Some of the first four-legged creatures to wander the Danvers Dog Park aren’t canines at all.

The Department of Public Works brought in 20 goats this week to clear poison ivy, bittersweet and other undesirable weeds out of the one-acre, fenced-in dog park so herbicides would not be needed.

The goats were seen as an eco-friendly way to clear some of the nasty weeds from the woods of the dog park, which is nearing completion in an overflow parking area of Endicott Park on Forest Street. The Department of Public Works posted pictures of the goats on Twitter on Tuesday with the caption: “Look who’s working hard to get the dog park ready! Are you kid-ing me?!”

And the goats made fast work of it, munching away and getting rid of the poison ivy in just 24 hours, from Tuesday to Wednesday. Bittersweet vines can also climb trees and kill them.

“With the wetlands, you can’t be spraying in the first place,” said Chuck Farrell, the DPW’s Forestry Division manager. Goats, it turns out, love poison ivy.

“They will eat everything that’s in there,” Farrell said. The town also had to be sensitive about spraying herbicides, knowing that people would be taking their dogs into the park soon.

“You can’t put a chemical when you have dogs and all that,” said Dikran Yakubian, president of Dayco Construction of Salem, as his crew put the finishing touches on the park and its parking area.

Farrell said he had heard of the technique, and then while driving through Georgetown, he saw a sign for a service called Goats to Go at Great Rock Farm. The company’s website says there is a setup charge of $200 and a cost of $150 per day.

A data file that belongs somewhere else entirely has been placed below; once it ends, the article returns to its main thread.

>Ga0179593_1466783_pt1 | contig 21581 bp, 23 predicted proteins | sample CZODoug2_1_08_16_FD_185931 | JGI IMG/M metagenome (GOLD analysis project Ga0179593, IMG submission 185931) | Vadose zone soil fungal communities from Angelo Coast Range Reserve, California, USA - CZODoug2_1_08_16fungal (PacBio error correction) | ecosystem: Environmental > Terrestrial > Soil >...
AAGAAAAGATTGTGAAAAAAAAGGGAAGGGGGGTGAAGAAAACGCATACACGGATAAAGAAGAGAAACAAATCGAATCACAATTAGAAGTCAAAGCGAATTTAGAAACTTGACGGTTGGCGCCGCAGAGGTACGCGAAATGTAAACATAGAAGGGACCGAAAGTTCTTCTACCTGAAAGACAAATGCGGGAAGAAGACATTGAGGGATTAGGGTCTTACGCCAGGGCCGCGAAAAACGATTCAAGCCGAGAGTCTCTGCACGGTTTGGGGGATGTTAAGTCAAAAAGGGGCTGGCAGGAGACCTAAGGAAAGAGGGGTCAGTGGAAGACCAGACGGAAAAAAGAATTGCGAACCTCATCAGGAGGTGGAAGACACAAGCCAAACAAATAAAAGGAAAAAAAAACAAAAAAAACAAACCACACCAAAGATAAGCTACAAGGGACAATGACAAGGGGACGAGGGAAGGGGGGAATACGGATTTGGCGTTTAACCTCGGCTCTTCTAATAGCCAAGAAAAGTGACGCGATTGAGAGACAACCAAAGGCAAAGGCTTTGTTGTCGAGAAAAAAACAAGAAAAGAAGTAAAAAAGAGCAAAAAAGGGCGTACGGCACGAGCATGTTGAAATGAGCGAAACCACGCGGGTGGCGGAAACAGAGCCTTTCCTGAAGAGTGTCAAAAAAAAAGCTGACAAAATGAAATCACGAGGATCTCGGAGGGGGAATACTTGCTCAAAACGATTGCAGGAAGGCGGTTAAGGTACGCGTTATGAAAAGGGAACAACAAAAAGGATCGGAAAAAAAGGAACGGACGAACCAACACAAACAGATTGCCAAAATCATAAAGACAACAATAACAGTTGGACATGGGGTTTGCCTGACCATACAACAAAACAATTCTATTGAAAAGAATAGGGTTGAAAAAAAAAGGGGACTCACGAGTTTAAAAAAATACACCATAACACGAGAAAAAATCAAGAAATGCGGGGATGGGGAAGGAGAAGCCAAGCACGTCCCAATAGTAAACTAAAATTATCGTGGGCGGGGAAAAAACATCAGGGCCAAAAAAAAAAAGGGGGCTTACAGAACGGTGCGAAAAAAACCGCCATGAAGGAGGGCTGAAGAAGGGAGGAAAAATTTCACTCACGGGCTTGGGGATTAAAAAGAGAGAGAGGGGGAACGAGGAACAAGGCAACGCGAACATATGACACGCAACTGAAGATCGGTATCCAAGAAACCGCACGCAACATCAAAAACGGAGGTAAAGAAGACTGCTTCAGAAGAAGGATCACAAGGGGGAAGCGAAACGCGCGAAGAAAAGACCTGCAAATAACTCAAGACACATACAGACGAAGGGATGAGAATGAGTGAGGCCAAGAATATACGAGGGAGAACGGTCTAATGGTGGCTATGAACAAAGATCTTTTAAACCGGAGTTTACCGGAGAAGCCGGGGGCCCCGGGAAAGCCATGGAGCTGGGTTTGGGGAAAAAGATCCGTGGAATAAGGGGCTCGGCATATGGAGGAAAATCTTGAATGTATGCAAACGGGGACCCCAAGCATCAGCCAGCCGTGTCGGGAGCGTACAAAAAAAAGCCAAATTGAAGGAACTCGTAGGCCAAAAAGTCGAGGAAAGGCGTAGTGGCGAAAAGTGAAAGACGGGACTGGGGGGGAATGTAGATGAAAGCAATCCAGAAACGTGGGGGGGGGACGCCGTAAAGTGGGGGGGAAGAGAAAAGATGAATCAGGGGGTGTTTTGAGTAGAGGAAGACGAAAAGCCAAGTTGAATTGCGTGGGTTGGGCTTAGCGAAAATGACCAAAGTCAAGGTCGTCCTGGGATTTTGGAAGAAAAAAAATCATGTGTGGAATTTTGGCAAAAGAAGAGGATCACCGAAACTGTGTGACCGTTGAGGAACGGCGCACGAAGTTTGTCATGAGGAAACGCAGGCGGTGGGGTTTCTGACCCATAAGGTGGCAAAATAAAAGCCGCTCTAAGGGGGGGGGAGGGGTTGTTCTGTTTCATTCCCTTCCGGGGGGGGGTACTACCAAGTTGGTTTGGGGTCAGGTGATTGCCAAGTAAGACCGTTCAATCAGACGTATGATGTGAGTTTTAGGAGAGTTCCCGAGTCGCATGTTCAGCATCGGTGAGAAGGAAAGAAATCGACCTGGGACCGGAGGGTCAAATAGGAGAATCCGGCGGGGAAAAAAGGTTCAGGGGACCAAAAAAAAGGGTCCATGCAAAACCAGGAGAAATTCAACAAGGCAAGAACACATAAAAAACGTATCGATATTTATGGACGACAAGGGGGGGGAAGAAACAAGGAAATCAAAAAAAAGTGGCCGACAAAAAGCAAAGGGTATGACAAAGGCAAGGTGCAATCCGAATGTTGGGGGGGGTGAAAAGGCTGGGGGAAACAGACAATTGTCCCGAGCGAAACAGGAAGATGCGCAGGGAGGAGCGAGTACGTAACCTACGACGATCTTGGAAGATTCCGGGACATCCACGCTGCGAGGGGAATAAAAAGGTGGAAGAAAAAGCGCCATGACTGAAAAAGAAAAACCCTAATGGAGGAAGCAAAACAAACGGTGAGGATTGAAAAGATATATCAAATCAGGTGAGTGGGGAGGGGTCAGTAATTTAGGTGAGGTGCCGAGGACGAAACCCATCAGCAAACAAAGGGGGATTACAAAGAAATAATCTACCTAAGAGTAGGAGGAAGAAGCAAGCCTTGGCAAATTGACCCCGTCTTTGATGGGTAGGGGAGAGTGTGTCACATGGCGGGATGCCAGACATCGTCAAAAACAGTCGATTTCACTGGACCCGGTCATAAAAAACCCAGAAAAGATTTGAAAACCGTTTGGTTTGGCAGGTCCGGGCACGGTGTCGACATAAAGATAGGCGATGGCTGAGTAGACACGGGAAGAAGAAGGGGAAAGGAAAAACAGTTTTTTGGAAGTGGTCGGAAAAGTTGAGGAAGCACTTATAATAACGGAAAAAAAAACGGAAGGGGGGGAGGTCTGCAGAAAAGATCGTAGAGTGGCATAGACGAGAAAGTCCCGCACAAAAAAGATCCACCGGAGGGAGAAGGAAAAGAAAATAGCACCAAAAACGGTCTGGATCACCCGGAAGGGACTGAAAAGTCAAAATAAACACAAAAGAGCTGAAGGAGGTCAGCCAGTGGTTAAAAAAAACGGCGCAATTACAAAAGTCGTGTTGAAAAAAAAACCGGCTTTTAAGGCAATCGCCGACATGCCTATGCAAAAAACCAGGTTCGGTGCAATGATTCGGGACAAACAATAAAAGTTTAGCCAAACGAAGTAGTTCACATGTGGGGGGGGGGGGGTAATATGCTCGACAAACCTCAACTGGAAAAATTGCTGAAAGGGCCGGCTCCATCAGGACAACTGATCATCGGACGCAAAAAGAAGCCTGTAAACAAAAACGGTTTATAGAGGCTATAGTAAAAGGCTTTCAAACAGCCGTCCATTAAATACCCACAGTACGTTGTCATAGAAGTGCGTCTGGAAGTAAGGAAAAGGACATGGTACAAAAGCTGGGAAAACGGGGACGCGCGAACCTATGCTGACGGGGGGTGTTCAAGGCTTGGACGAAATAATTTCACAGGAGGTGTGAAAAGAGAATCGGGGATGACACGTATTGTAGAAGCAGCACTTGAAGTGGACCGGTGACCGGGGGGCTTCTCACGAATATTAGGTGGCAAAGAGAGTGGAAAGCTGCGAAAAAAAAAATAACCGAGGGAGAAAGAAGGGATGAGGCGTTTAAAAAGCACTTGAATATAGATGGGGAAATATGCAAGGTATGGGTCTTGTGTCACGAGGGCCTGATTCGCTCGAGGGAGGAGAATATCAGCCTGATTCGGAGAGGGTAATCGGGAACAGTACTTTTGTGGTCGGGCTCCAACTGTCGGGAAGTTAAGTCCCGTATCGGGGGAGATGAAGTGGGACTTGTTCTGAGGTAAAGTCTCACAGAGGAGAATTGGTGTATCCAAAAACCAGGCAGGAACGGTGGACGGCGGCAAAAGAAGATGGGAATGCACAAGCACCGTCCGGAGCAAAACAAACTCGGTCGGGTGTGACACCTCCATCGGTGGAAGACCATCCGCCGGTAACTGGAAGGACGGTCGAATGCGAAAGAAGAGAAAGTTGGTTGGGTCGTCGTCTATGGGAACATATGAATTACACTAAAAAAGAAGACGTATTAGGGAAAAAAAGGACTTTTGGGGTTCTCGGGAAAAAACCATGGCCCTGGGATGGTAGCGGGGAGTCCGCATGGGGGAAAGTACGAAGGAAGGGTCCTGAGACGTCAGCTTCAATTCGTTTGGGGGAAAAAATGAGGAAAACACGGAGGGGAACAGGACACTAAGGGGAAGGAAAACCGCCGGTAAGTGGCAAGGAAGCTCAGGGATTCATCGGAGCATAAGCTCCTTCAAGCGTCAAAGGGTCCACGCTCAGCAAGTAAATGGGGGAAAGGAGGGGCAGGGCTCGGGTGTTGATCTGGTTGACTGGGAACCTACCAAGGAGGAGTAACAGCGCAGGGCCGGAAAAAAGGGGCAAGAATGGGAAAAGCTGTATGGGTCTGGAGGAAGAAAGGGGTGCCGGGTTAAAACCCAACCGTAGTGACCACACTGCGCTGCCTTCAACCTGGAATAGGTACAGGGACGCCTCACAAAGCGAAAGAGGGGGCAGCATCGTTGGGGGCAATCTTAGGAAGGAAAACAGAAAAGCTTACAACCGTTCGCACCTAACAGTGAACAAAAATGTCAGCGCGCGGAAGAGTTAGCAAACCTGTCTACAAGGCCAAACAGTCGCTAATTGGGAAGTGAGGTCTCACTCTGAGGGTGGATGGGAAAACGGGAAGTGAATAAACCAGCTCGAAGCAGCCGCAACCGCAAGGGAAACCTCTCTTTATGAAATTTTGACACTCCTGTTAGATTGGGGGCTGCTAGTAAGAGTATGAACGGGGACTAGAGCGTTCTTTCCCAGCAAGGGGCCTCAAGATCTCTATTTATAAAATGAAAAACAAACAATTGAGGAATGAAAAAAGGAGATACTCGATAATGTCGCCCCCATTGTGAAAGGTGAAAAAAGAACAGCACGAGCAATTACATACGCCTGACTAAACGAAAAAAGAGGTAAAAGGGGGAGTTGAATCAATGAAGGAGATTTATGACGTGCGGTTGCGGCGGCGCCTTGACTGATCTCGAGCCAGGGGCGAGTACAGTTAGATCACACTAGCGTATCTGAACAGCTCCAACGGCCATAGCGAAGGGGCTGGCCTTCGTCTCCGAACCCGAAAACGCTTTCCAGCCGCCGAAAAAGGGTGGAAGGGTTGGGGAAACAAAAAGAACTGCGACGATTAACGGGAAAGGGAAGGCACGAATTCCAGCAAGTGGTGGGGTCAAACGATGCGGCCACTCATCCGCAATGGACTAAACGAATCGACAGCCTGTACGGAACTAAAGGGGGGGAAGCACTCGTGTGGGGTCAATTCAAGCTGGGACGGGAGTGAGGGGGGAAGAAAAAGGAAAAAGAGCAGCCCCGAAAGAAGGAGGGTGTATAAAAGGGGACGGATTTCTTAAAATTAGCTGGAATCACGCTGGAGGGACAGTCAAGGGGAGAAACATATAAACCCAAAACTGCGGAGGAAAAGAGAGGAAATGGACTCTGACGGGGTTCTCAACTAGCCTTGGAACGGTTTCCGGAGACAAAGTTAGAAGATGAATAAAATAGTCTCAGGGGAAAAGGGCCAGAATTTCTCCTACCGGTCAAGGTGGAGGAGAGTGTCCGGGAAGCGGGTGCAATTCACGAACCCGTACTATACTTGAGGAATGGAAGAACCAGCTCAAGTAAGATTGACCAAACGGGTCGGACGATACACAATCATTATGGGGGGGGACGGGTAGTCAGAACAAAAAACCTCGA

It’s a service that the town could use several times a year to keep the poison ivy at bay, Farrell said. It’s also possible the town could get a few goats and house them at the Children’s Barn at Endicott Park. 

Farrell said the goats have gotten some attention.

“Quite a few people have stopped by,” he said.

On Wednesday morning, one of those goat sightseers was Mikki Hjorth, who was walking with her brother’s service dog, a black Labrador retriever named Addie. She said she was excited for the dog park, with its paths that wind through the woods in between rock walls.

“I think it’s great,” Hjorth said. Because the town has a leash law, the park will give dogs a place to run and their owners a way to make new friends.

The dog park, which has been in the works for a number of years, broke ground in March. 

While construction was delayed this summer, work on the approximately $237,000 dog park is nearing completion, Farrell said.

The park was built thanks to local private fundraising by Friends of Danvers Dog Park, and a large grant from the Stanton Foundation, which contributed a majority of the funding. 

Farrell said work to be done includes adding a sidewalk on Forest Street and installing gates and dog waste stations.

Friends of Danvers Dog Park President Carla King said it is too soon to say when exactly the park will open, but it should be soon. The group is planning a grand opening in mid-September.

King will not have a dog to run in the park, however, as she had to put down her 141/2 year old Chihuahua named Scooby about three weeks ago due to a heart condition.

King said she got permission from the town to let her dog run in the dog park before she took Scooby to the veterinarian.

Joan Sherman and her grandson, Aaron Baldwin, 5, came by the dog park to see the goats on Wednesday morning.

“I say they are cute,” Aaron said of the goats. “The baby ones are cute.”

Staff writer Ethan Forman can be reached at 978-338-2673, by email at eforman@salemnews.com or on Twitter at @DanverSalemNews.

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